ACTRESS Carrie-Anne Wilde may have appeared on the Edinburgh Fringe — and be hailed as "an engaging new talent" by The Scotsman — but appearing in front of her home audience in Newtonmore is definitely more nerve-wracking.
Her home village will have a chance to see Carrie-Wilde in her one-woman show Here’s Connie at the Balavil Hotel, but first she answered some questions about the show.
You've already presented Here's Connie successfully at the Edinburgh Fringe, but is it potentially more nerve-wracking performing in front of a "home" audience?
This performance is definitely more nerve-wracking. The set up is quite different to what I am used to, there will be no fancy stage lights to hide behind and I will be able to see the paying audience. The advantage to this is that I hope it will feel like an intimate performance for the audience, as if they are really getting to know the characters. Newtonmore and surrounding villages are very supportive so really I shouldn't be nervous, I guess I just want everyone that makes it along to really enjoy their night and take something from the play.
What prompted you to create the play and how much of you is in Connie - and the other way round?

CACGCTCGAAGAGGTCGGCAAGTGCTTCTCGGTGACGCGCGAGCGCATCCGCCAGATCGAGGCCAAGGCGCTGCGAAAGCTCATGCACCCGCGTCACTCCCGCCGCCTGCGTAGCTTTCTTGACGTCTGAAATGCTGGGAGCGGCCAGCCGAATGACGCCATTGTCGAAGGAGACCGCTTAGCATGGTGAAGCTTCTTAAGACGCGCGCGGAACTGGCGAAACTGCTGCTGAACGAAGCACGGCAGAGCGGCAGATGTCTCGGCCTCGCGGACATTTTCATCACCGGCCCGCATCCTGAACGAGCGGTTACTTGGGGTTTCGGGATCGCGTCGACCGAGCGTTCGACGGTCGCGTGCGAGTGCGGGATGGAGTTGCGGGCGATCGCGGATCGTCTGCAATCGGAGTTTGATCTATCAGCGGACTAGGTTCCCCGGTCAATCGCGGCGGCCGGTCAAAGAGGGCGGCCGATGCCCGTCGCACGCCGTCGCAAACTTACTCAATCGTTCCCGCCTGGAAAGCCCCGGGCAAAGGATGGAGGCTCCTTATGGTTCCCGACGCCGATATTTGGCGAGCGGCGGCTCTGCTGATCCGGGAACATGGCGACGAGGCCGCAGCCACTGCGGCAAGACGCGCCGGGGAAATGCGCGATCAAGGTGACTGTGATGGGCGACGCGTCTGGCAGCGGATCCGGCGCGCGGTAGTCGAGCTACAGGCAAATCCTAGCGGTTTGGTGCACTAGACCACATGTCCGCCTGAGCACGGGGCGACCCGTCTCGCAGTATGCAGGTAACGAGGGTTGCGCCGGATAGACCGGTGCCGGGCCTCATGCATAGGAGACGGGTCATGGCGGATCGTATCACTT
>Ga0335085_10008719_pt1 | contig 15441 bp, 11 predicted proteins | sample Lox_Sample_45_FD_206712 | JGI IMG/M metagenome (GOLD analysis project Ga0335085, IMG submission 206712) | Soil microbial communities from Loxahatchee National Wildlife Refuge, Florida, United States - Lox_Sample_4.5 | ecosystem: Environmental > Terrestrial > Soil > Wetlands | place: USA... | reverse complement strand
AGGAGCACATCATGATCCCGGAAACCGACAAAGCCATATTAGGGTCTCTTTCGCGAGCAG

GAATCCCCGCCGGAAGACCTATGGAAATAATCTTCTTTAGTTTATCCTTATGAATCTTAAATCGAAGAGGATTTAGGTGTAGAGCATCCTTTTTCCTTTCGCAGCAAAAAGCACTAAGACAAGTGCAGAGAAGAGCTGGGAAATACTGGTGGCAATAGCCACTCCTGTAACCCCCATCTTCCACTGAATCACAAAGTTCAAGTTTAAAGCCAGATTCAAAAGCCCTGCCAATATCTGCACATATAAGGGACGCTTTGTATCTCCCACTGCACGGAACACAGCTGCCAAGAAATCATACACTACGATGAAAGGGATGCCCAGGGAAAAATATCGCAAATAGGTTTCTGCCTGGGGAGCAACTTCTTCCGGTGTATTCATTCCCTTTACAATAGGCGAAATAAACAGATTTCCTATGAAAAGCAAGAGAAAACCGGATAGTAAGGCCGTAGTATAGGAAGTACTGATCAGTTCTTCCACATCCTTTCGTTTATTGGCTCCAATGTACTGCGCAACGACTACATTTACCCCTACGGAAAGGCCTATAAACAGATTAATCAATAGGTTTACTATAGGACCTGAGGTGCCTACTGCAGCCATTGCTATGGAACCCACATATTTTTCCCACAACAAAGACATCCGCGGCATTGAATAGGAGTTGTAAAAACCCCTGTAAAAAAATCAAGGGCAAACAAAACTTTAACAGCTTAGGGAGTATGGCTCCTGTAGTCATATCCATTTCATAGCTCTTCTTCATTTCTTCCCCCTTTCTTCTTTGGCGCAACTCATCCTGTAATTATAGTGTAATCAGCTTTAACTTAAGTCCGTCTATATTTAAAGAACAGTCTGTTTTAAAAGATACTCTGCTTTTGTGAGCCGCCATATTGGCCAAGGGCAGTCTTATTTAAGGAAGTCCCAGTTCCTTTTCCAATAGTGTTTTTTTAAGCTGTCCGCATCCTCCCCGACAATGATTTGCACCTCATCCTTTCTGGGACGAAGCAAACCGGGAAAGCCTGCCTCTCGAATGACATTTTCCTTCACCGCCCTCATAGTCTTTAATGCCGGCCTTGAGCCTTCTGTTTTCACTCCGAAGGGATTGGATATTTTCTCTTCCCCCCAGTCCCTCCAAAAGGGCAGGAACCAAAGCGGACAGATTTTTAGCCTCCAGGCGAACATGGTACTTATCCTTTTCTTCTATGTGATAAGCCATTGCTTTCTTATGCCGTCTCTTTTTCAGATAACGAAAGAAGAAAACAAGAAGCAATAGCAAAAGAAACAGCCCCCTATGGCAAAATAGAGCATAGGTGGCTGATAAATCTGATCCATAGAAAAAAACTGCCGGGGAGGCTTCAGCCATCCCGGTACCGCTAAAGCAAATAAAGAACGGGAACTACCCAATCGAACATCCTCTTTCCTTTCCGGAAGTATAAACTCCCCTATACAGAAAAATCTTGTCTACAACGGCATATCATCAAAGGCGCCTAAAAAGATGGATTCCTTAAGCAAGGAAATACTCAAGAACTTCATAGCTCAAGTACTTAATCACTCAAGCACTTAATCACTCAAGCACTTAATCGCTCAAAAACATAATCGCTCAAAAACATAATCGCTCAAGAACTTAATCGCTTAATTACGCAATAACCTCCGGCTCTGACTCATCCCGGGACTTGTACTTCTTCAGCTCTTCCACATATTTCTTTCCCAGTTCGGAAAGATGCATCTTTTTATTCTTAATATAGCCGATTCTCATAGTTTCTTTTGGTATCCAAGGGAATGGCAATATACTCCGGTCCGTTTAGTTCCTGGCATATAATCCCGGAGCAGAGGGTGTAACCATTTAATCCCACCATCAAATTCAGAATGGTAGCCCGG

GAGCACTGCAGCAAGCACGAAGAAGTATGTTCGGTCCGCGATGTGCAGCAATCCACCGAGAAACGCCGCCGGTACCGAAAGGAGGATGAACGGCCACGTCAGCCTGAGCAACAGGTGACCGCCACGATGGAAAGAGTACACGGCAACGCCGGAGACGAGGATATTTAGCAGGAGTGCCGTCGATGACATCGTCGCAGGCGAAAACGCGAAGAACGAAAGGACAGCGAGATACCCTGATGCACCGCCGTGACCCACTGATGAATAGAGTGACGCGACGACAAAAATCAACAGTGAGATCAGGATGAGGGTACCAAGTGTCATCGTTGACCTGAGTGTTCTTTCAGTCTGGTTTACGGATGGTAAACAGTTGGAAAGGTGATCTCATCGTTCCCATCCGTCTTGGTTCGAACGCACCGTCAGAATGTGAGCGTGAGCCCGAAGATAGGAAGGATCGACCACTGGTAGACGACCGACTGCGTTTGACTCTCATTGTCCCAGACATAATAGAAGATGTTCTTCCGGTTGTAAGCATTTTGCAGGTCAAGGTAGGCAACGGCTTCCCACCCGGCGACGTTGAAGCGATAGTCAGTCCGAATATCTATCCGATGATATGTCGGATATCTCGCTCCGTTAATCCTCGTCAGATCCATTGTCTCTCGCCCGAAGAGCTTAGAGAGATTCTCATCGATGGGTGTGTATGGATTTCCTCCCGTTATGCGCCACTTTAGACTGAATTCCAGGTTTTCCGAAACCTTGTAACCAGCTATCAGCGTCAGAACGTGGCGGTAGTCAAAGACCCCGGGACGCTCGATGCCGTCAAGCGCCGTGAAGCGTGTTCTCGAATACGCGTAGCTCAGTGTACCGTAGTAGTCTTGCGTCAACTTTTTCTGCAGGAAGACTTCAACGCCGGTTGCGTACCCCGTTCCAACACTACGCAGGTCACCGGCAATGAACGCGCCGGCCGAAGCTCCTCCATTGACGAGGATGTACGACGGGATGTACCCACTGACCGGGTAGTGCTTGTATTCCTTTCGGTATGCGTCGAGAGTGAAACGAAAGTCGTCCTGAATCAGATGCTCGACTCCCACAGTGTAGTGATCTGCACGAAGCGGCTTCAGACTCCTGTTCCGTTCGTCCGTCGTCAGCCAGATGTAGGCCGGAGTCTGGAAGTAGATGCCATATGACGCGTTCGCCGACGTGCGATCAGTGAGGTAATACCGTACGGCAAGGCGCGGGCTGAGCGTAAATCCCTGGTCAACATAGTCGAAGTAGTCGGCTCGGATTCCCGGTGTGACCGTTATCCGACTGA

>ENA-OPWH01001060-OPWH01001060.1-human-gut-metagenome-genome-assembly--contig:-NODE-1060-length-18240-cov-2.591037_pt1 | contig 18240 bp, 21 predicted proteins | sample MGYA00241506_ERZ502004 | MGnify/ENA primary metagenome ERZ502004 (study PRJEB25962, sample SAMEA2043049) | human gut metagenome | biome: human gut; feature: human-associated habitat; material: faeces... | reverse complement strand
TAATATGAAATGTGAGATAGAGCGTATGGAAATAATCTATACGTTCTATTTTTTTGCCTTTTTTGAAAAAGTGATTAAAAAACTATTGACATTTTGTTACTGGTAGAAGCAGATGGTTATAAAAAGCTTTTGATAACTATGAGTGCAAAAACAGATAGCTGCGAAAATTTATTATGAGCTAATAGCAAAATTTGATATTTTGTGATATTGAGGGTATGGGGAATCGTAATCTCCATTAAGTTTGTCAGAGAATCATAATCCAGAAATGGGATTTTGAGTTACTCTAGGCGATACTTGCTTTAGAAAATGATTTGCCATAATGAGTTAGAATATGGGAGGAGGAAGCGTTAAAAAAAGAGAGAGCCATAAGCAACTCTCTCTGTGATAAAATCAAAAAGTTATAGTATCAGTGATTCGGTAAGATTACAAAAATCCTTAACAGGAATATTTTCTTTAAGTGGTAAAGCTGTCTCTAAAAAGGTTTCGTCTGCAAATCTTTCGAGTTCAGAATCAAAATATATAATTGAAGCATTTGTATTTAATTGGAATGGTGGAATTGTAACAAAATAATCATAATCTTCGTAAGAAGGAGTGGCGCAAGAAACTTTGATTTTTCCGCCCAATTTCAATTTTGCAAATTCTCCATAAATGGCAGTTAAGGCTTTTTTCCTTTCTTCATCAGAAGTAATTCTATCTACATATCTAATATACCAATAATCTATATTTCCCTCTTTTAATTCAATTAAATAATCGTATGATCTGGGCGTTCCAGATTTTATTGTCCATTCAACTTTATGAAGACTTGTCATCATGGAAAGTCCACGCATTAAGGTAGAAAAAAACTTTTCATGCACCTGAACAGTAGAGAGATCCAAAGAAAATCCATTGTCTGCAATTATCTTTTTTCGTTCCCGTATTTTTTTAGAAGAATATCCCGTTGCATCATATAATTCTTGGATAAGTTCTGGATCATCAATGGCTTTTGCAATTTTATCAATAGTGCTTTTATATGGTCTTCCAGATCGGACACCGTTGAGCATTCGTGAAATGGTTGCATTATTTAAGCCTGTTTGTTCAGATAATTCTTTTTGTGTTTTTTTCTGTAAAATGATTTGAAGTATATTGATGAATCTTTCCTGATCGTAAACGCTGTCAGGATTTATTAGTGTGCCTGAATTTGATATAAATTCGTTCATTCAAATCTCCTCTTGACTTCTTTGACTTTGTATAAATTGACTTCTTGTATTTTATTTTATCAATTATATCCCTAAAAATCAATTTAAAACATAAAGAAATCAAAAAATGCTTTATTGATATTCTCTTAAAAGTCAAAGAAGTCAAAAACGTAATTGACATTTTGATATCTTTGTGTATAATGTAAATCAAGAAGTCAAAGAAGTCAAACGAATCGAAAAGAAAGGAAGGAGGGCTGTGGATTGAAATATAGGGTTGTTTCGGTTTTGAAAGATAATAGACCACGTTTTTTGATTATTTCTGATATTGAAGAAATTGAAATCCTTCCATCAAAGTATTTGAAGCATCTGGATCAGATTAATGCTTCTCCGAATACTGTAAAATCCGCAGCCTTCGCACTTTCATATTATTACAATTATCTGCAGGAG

The play came around in my final year on the Musical Theatre Honours Degree at the University of the West of Scotland in 2012. We had to pitch an idea to get the opportunity to use a theatre space for one evening to showcase ourselves as creative practitioners. Originally I searched for an already published one woman play. When I couldn't find anything that grabbed my attention I decided to bite the bullet and try my hand at writing my own play. It has been a massive learning curve and took around 16 months of development including an 80 minute production in East Kilbride, until I was happy with the play and the characters.
The majority of the play has come from personal experience, my own family relationships as well as taking inspiration from friends relationships and life events. It was a therapeutic experience in all honesty, it is terrifying in ways because people who know me that come to see the production know that some of the emotions and experiences Connie is facing are my own. For this play I felt it was important to push myself to be honest in the writing as my main objective was for each audience member, old or young, male or female to connect with at least one of the characters or moments